With all of that behind us, let’s re-evaluate this advice from chapter 1 of Don’t Trust Your Gut:

Beauty … is the single most valued trait in the dating market; Hitsch, Hortaçsu, and Ariely found in their study of tens of thousands of single people on an online dating site that who receives messages and who has their messages responded to can, to a large degree, be explained by how conventionally attractive they are. But Joel and her coauthors found, in their study of more than 11,000 long-term couples, that the conventional attractiveness of one’s partner does not predict romantic happiness. Similarly, tall men, men with sexy occupations, people of certain races, and people who remind others of themselves are valued tremendously in the dating market. … But ask thousands of long-term couples and there is no evidence that people who succeeded in pairing off with mates with these desired traits are any happier in their relationship.

If I had to sum up, in one sentence, the most important finding in the field of relationship science, thanks to these Big Data studies, it would be something like as follows (call it the First Law of Love): “In the dating market, people compete ferociously for mates with qualities that do not increase one’s chances of romantic happiness.”

I can see how it is appealing to believe in a world where the “First Law of Love” is gospel. It is certainly possible that people overemphasize superficial traits when searching for a long-term partner. Then again, the opposite is also possible. In the absence of good evidence one way or another, we may as well trust intuition.

Finding happiness

What else can Big Data supposedly do for us? Perhaps by measuring many people’s moment-to-moment happiness as they go about their days, we can figure out what kinds of activities are likely to make us the happiest.

In contrast to the relationship example just discussed, I don’t mean to suggest that collecting such data is useless as a self-help tool. Nevertheless, this kind of data poses similar challenges to causal inference — it isn’t going to unlock the secrets to a happy life. To see why, we again need to think carefully about what question we want to answer and the relationship between this question and the nature of the data that’s being collected.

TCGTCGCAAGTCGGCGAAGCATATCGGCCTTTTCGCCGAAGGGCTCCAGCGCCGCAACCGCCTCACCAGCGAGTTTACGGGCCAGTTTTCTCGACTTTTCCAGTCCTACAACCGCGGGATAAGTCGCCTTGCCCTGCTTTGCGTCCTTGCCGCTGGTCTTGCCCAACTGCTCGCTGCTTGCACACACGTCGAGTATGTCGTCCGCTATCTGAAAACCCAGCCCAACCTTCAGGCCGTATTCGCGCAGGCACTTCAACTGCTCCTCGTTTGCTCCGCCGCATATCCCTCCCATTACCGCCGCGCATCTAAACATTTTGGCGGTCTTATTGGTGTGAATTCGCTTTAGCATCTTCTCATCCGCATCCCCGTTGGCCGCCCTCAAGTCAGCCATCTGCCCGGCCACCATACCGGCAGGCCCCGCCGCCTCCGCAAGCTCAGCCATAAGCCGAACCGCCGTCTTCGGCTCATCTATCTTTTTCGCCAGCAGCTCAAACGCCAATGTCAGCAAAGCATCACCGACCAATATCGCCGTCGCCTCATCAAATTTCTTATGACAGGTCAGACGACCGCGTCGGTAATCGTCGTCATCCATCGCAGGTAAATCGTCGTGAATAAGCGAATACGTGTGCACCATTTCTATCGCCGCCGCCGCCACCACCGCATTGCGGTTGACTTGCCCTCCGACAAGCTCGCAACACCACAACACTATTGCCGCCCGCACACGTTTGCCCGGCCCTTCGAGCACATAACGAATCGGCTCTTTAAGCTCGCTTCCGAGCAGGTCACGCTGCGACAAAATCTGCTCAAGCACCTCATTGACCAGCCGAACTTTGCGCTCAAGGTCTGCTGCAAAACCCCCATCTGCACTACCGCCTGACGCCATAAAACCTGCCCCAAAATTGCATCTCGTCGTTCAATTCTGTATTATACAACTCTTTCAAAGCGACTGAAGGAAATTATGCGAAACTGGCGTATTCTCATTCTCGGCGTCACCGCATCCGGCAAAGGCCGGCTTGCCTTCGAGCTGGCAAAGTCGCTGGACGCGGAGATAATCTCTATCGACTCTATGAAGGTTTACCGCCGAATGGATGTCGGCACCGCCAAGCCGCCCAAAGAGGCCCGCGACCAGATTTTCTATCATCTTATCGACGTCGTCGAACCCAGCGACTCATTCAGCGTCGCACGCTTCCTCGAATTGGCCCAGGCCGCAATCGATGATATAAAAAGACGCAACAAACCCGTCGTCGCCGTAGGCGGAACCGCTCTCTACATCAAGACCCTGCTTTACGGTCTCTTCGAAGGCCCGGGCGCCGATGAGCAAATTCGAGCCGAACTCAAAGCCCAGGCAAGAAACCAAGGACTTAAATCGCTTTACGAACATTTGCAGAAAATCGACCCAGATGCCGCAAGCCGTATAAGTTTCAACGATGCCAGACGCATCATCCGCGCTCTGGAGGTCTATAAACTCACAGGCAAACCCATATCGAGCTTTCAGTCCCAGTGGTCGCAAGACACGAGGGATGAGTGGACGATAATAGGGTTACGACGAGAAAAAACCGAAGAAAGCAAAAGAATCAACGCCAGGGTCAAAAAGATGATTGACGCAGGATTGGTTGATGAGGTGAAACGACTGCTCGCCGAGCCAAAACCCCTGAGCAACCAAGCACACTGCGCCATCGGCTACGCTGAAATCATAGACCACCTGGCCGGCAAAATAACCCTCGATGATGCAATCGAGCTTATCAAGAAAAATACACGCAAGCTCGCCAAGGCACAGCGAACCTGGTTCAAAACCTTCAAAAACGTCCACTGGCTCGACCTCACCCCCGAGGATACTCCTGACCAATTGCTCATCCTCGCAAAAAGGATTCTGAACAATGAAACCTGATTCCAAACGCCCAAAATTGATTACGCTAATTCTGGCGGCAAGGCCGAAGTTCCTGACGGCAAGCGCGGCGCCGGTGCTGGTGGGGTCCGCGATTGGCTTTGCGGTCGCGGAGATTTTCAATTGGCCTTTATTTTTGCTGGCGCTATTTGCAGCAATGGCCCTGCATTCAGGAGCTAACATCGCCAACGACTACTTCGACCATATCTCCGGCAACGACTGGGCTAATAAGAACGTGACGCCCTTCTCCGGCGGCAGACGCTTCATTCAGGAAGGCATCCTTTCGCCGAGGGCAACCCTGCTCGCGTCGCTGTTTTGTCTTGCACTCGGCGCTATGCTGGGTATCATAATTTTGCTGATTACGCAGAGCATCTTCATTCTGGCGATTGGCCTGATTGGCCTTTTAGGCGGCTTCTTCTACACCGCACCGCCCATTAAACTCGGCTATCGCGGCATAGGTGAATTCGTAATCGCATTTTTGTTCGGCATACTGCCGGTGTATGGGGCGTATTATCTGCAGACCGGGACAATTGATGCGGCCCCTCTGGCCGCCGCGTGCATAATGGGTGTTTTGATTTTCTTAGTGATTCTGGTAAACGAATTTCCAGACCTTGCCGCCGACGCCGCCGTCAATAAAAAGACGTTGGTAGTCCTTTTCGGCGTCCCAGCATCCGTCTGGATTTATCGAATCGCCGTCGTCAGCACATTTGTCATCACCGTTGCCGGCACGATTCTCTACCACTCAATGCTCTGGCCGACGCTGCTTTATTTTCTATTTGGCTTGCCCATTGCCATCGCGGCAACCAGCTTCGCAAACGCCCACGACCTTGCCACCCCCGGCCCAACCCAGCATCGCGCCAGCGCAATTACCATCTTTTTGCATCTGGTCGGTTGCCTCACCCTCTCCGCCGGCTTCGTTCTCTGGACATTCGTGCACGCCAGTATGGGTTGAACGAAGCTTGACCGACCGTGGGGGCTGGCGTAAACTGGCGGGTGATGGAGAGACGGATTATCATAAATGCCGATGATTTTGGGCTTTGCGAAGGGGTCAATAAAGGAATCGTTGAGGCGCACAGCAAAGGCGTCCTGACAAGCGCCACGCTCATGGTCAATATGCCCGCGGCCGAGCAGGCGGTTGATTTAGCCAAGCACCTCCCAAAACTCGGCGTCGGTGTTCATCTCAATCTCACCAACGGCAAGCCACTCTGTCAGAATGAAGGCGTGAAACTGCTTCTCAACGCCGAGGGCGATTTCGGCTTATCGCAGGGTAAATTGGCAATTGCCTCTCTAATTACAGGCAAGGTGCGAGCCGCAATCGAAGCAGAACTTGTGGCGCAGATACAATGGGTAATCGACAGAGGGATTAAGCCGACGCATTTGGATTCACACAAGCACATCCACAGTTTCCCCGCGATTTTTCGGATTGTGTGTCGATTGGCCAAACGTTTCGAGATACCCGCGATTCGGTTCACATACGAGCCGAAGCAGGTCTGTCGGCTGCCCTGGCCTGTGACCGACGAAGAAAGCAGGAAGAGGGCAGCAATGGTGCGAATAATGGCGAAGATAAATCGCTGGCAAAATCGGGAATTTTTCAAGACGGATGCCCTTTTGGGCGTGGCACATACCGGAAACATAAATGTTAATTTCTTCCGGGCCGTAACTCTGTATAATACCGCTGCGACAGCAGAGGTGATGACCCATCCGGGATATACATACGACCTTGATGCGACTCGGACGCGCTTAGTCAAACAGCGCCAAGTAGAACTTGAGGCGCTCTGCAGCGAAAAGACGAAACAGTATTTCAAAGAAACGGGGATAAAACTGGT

Let’s get concrete about the problem we’re trying to solve here. We go about our day engaging in various activities, such as eating breakfast, going to work, and watching television. Some of these activities are more controllable than others — we might choose to read a book on the couch after work as opposed to going rock climbing, but we are typically obligated to go to work. If we’re miserable at work, we can’t do much about that. In contrast, if we learn that we’re more likely to be happy rock climbing than reading on the couch, we can change our routine to maximize our happiness (if that’s what we want to optimize).

More generally, at any moment in which we’re engaged in a controllable leisure activity, we can ask: Relative to the default leisure activity I’m currently engaged in, how happy would I be doing some alternative activity? Just as in the dating example, this is an impossible counterfactual question; we can’t rewind time and try a different activity in the very same moment. But we can get an approximate answer. For example, we could try mixing up our evening routine every other day. We might discover that we’re, on average, happier in the climbing gym than on the couch, which provides some evidence that we would tend to be happier rock climbing on those days that we’re reading on the couch.

We can pursue a few potential hobbies by implementing this strategy, but it is infeasible to try out many things while also being confident in our impressions of them. After all, if we try climbing just once or twice and rate it as 3 out of 10 on our happiness scale, we might have just found it frustrating at first, but it could become our favorite activity if we stick with it. Yet we can’t continue to try rock climbing for too long if we also want to try cycling, gardening, video games, and so on.

Can Big Data help us? We now have an incredible database of tens of thousands of people giving multiple happiness ratings a day while reporting the activities they’re engaged in. Of course, these people aren’t going to be exactly like us, but — assuming we don’t have super weird preferences — a typical person in such a study is likely to find many of the same activities fun or boring. It seems natural, then, to just break this data up by activity (rock climbing, gardening, cooking, etc.), average the happiness ratings4, and rank activities on the basis of these ratings. If we find that rock climbing has the highest average of, say, 8.4, we might select that as the first activity to try, with the expectation that we, too, will be likely to find rock climbing to be among the most fun leisure activities.

This approach faces roadblocks, though. As with dating, leisure activities are selected, not randomly assigned. Hence, the kind of people who choose rock climbing as an activity are likely to be different than the kind of people who don’t choose it as an activity. Specifically, they are likely to be the kind of people who enjoy rock climbing, just as women who choose especially tall male partners are likely to care more than average about having a tall partner. As a result, we should be suspicious of this 8.4 average happiness rating — it is probably an overestimate of the happiness we should expect to receive if we decide to adopt the hobby simply on the basis of what we see in the data.